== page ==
With a catalog of hits that stretches back 35 years, it would be easy for Duran Duran to give in to re-enactment, trading creativity and challenge for the black-leather Barca-lounger of nostalgia, rockers in recline.
"For an artist, that's like death," Duran Duran bassist John Taylor says. "We all get in our grooves, and you need somebody to come in and shake it up a little bit. Someone who's going to say, 'No, no, you can do this. You can put this hat on, and it suits you. You don't look stupid. This is cool."
The band that Taylor and keyboardist Nick Rhodes created in 1978 has always been fearless in seeking out new sources of inspiration and collaboration, a trait that continues to pay dividends on the Warner Bros. album, "Paper Gods," a critically lauded collection of modern dance-pop that returned Duran Duran to Billboard's Top 10 on its release in September.
The influences on the record, the British band's first since 2011's Mark Ronson-produced "All You Need Is Now," are a parade of the familiar, surprising and whimsically strange (Lindsay Lohan). Ronson is back, as is Nile Rodgers, leader of the disco-era funky bunch Chic, who will open Duran Duran's concert Friday, April 1, at Miami's Bayfront Park. Janelle Monae and Jack Ü house singer Kiesza also lend support on the album.
With Simon Le Bon's revitalized vocals oozing cynical swagger on songs such as "Kill Me With Silence," the sassy "Butterfly Girl" and the blippy title track, "Paper Gods" is distinguished by what Rolling Stone calls a "youthful sense of invention."
If Duran Duran sounds particularly re-energized, Taylor points to two new collaborators.
"The producer who really turned this album around was Mr Hudson," Taylor says of Kanye West-Jay-Z collaborator Ben "Mr" Hudson. "He was a guy whose work that I really didn't know. I knew he'd worked on a couple of Kanye songs, but I didn't know he was from Birmingham, from our hometown."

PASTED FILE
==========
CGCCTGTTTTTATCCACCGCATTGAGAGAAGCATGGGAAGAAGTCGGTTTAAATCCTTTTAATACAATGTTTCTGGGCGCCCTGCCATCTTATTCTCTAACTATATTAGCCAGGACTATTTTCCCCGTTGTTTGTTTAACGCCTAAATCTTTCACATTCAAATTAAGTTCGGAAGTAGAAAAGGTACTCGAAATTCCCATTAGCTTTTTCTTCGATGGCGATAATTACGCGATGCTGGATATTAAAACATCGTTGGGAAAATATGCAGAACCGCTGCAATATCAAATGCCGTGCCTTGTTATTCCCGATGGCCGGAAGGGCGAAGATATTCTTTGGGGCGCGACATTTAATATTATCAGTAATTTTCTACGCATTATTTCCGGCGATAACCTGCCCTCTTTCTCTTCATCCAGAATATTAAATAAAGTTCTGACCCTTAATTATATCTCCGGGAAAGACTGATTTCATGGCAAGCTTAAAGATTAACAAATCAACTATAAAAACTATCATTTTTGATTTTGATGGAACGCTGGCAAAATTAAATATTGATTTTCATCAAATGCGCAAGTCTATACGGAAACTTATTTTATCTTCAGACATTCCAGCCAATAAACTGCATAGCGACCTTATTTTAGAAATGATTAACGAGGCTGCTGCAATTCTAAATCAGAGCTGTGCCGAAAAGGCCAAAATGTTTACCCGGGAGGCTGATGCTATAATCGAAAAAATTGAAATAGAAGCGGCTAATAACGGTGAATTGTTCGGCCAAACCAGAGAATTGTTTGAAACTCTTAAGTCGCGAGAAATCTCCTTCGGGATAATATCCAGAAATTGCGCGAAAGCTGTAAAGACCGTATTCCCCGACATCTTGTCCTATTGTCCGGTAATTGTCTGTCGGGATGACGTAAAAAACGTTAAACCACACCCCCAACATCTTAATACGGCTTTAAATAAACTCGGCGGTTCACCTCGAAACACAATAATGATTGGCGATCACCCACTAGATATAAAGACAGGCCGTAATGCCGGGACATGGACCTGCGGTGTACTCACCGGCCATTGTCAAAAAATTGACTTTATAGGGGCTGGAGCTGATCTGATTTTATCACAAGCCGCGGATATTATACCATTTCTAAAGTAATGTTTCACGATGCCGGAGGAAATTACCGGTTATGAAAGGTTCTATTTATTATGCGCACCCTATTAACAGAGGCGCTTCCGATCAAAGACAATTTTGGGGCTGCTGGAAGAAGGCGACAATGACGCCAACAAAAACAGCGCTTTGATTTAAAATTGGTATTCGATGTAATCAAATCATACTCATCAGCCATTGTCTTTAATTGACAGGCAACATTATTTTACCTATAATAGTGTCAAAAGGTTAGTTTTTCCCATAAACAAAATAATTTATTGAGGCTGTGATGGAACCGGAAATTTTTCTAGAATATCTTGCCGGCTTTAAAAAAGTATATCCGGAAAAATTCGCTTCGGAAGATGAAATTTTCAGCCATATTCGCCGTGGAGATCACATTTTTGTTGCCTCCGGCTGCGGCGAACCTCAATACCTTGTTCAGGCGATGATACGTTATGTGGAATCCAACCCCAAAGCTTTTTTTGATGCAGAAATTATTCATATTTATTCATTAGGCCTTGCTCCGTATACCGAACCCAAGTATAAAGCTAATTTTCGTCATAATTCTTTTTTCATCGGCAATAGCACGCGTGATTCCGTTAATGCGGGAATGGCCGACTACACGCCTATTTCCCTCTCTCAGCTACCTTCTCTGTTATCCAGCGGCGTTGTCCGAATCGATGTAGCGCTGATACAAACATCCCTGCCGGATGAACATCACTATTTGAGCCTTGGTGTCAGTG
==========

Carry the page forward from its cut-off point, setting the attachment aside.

Hudson produced and co-wrote more than half of the songs on the album, including "Paper Gods," a multilayered, techno-steeped argument against the superficiality of beauty and celebrity. Taylor says it was "a big day" when that song came together in the studio.
"He was the right man at that moment," Taylor says. "He really expanded the range of what we thought we could get away with."
In the fall of 2014, about six months into the recording of the album, Taylor got an email from a most unlikely source, former Red Hot Chili Peppers guitarist John Frusciante, son of former Broward Circuit Judge John Frusciante Sr.
The idiosyncratic musician, who had turned his attention to synthesizers and acid-house music since leaving the Chili Peppers in 2009, explained that he was thinking about playing guitar again and thought the Duran Duran album would be the perfect setting to experiment with it. Taylor, who says he and Frusciante live near each other in Los Angeles, but met briefly just once, is among the legions of musicians who put Frusciante on a singular pedestal.
"We're reading this email in the studio in England, saying, 'What? Is this for real?'" Taylor recalls. "I mean, for me, in the field of the electric guitar, John is one of the few players in the last 20 years that has moved it forward."
As an "experiment," the band sent Frusciante an early version of "What Are the Chances," without the vocal, which he returned with chunks of scorching rock guitar that were later layered over Le Bon's sweet vocal. Frusciante's guitar also can be heard on " Butterfly Girl," "The Universe Alone" and a bonus track, "Northern Lights."
The notion that the down-and-dirty SoCal funk of the Red Hot Chili Peppers and the bedazzled British synth of Duran Duran are incompatible was disproved by Frusciante, Taylor says
"What's John really about? He's about Mick Ronson, who was Bowie's guitar player on 'Ziggy Stardust.' He's about Robert Fripp, who's a massive influence, and another Bowie guitar player," Taylor says. "And, you know, he had a Duran moment when he was a kid. He told me that he'd heard the song 'Save a Prayer.' At that point, he wasn't playing guitar, and he listened to that song, and he thought, 'You know what? If I was playing guitar, that's the kind of music I'd like to make.' And I thought, 'Wow.'"
Not that they're best buds now. Duran Duran tried to get Frusciante to contribute to another song on the album, but he declined. They asked him to join them onstage in Los Angeles. Again, he declined.
"He's not the kind of musician who's made for the red carpet. He's a different breed altogether," Taylor says. "But it was a fantastic gift to play with somebody like that."
Duran Duran, with opening act Chic, will perform 8 p.m. Friday, April 1, at Bayfront Park Amphitheater, 301 Biscayne Blvd., in Miami. Tickets cost $35.70-$135.70 at LiveNation.com and all Ticketmaster outlets. For more information, go to duranduran.com.